Sometimes, nothing goes blatantly wrong with a film and yet the myriad pieces stack up to create a picture that is not quite as great as it might have been. With The Clovehitch Killer, the problems are minimal, though they do make an important impact. For what the story contains, the 109-minute runtime seems to exceed its welcome, and the film could have easily been shaved by 15-20 minutes. More importantly, however, is the creep factor: this is a story that should leave viewers unnerved, spines tingling as they think of the real-life evil that is hiding out next door.
Unfortunately, though he is an exceptionally-talented actor, McDermott is about as ominous as Mr. Rogers: he does a splendid job at painting a perfectly wholesome Dad Next Door – who just so happens to occasionally dress in women’s négliges while playing with bondage – but he never feels sadistically threatening or cruelly harmful. Perhaps that is the point? Whatever the case, because it’s never a mystery who the killer is here, there needs to be a truly disturbing side to Don that hits us hard in the feels; unfortunately, at best, he is simply awkward.
It is on a very connected and similar note that The Clovehitch Killer truly succeeds: and that is with its exceptional casting. McDermott (Don) and Mathis (Cindy) are both known talents in Hollywood, and they do a splendid job in painting a technicolor picture of the perfect Midwestern family. McDermott is appropriately outgoing and jovial, fully believable as the Boy Scout troop leader who maintains a close relationship with his teenage son. While he is not convincing as a sadistic psychopath who commits serial murder, that may be an intention of the filmmakers – one that merely does not pan out. For her part, Mathis is a helicopter parent who is fully invested in her children’s lives – perhaps at the cost of having her own. Together, McDermott and Mathis brilliantly set the scene and, in many ways, feed into the drama that is meant to unfold.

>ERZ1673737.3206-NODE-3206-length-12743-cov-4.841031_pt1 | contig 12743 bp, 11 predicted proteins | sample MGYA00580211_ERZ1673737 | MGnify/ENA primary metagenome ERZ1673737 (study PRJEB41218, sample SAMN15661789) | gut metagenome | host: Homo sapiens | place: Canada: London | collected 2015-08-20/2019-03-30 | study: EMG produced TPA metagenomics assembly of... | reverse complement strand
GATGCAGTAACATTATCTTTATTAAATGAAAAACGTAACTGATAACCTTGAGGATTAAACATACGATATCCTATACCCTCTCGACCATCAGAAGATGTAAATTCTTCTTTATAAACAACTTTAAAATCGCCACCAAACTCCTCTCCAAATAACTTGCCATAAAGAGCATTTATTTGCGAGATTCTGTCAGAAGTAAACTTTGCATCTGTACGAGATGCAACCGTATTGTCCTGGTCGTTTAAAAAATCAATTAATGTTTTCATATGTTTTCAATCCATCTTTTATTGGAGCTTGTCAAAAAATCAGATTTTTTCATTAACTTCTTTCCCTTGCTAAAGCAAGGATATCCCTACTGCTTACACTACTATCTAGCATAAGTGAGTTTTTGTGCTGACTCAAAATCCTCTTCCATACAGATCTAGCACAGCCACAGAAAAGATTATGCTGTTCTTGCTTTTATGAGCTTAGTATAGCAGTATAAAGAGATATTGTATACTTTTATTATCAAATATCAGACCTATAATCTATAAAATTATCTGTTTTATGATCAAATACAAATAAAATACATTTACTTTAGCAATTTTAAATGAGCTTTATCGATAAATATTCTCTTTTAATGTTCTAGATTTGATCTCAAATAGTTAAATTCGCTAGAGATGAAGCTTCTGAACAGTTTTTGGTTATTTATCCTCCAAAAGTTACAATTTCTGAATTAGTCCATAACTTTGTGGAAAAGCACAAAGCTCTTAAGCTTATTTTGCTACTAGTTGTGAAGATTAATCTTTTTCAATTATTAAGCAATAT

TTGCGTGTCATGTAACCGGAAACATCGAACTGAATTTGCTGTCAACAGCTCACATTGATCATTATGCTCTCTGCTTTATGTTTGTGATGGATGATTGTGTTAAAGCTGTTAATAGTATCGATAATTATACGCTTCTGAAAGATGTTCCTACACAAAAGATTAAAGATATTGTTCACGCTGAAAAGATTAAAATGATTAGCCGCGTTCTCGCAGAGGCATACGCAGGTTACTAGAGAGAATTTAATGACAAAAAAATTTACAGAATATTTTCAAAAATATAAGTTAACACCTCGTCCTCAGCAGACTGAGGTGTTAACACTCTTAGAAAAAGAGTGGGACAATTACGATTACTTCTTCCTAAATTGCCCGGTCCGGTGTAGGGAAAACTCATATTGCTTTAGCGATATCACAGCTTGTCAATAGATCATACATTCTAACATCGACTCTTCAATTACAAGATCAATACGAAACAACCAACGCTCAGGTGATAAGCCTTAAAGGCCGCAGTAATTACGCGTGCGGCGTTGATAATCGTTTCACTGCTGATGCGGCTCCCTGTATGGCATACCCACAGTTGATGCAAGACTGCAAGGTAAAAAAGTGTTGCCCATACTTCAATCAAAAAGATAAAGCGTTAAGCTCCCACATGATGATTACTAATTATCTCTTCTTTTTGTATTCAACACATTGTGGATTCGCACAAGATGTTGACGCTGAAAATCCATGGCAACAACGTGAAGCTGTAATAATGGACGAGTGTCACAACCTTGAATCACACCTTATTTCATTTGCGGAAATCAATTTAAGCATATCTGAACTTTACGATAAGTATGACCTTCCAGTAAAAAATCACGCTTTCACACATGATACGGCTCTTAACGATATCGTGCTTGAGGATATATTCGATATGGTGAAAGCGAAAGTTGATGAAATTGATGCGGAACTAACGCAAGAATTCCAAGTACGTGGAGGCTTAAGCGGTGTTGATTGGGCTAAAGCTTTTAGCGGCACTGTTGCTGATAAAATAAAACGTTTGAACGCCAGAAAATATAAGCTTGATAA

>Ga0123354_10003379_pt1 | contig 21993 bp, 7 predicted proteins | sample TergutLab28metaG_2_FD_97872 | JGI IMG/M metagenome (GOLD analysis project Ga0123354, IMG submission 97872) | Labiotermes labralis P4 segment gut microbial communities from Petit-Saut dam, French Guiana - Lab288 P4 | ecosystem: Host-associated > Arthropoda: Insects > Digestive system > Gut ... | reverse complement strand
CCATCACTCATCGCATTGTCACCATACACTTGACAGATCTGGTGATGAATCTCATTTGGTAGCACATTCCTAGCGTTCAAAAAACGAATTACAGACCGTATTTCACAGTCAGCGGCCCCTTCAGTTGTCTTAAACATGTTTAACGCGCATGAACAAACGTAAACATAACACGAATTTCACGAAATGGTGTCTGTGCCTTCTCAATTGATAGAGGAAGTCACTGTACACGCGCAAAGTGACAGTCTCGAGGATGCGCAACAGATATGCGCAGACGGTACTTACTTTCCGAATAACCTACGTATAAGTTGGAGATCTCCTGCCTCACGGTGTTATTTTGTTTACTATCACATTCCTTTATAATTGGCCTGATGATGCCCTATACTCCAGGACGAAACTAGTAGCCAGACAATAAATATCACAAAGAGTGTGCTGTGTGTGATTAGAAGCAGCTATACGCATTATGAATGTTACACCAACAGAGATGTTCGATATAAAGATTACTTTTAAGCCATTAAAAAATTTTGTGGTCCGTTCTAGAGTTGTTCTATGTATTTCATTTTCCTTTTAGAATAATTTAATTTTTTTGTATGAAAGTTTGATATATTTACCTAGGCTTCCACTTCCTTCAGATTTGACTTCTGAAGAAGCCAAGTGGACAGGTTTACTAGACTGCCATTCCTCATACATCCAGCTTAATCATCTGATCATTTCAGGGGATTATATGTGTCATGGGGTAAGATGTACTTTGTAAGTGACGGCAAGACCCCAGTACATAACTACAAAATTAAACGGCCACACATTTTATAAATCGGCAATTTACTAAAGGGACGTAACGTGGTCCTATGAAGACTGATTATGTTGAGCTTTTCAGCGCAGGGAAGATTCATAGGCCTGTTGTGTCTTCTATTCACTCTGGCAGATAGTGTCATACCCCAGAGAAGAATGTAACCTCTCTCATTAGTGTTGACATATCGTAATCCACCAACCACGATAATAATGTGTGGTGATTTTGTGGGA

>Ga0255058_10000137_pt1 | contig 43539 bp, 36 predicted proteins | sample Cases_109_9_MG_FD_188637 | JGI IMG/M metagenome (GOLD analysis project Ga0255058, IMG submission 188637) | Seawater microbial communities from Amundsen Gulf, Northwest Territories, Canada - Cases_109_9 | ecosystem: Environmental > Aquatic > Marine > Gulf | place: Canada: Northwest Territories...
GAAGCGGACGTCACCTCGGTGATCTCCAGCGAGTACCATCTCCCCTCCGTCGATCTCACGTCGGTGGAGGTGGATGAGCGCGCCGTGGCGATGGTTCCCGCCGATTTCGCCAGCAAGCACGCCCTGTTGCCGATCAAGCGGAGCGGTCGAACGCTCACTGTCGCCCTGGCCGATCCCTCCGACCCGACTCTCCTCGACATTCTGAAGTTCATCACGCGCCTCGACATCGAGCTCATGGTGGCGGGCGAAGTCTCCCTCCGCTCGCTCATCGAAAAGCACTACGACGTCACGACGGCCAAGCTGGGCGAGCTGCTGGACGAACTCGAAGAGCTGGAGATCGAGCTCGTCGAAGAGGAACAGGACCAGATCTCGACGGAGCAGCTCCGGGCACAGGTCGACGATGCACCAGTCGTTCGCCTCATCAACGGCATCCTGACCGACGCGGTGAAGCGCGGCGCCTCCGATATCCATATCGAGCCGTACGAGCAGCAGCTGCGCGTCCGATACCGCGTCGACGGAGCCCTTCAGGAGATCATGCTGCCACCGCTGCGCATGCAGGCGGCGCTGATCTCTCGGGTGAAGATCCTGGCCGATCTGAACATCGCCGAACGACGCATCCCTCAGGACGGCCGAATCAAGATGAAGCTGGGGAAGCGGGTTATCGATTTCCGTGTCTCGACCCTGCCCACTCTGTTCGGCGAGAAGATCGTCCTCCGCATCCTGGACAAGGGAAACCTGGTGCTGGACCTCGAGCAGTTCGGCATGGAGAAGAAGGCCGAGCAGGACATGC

However, it is Plummer (Tyler) and Beaty (Kassi) who anchor the entire tale, providing exemplary performances in their equally well-rounded characters. Their talents shine through in the nuances they are able to portray, the subtle little quirks that bring their disparate characters to life. In his role, Plummer is a doting every-son who wants desperately to believe each word that emanates from his father’s mouth. Beaty is the girl with a rumored past, a curious outsider in an inclusive community. She serves as the intelligent force behind Tyler’s great epiphany, the girl whose belief in him inspires his ability to see the world clearer.
Unfortunately, that cringe-y feeling that a good serial killer flick implants in your bones, single-handedly bringing heavy doubt to your already tenuous faith in humanity? Do not expect that with The Clovehitch Killer! It’s a wonderfully done film with an exceptional cast, a murderous tale without blood, and yet it all feels a little insignificant. There should be something that leaves viewers feeling uncomfortable in their suburban shells, aware that unfathomable evil lurks around every corner. Instead, The Clovehitch Killer amounts to a simple film, enjoyable but not emotionally impactful. For these reasons, Cryptic Rock give The Clovehitch Killer 4 of 5 stars.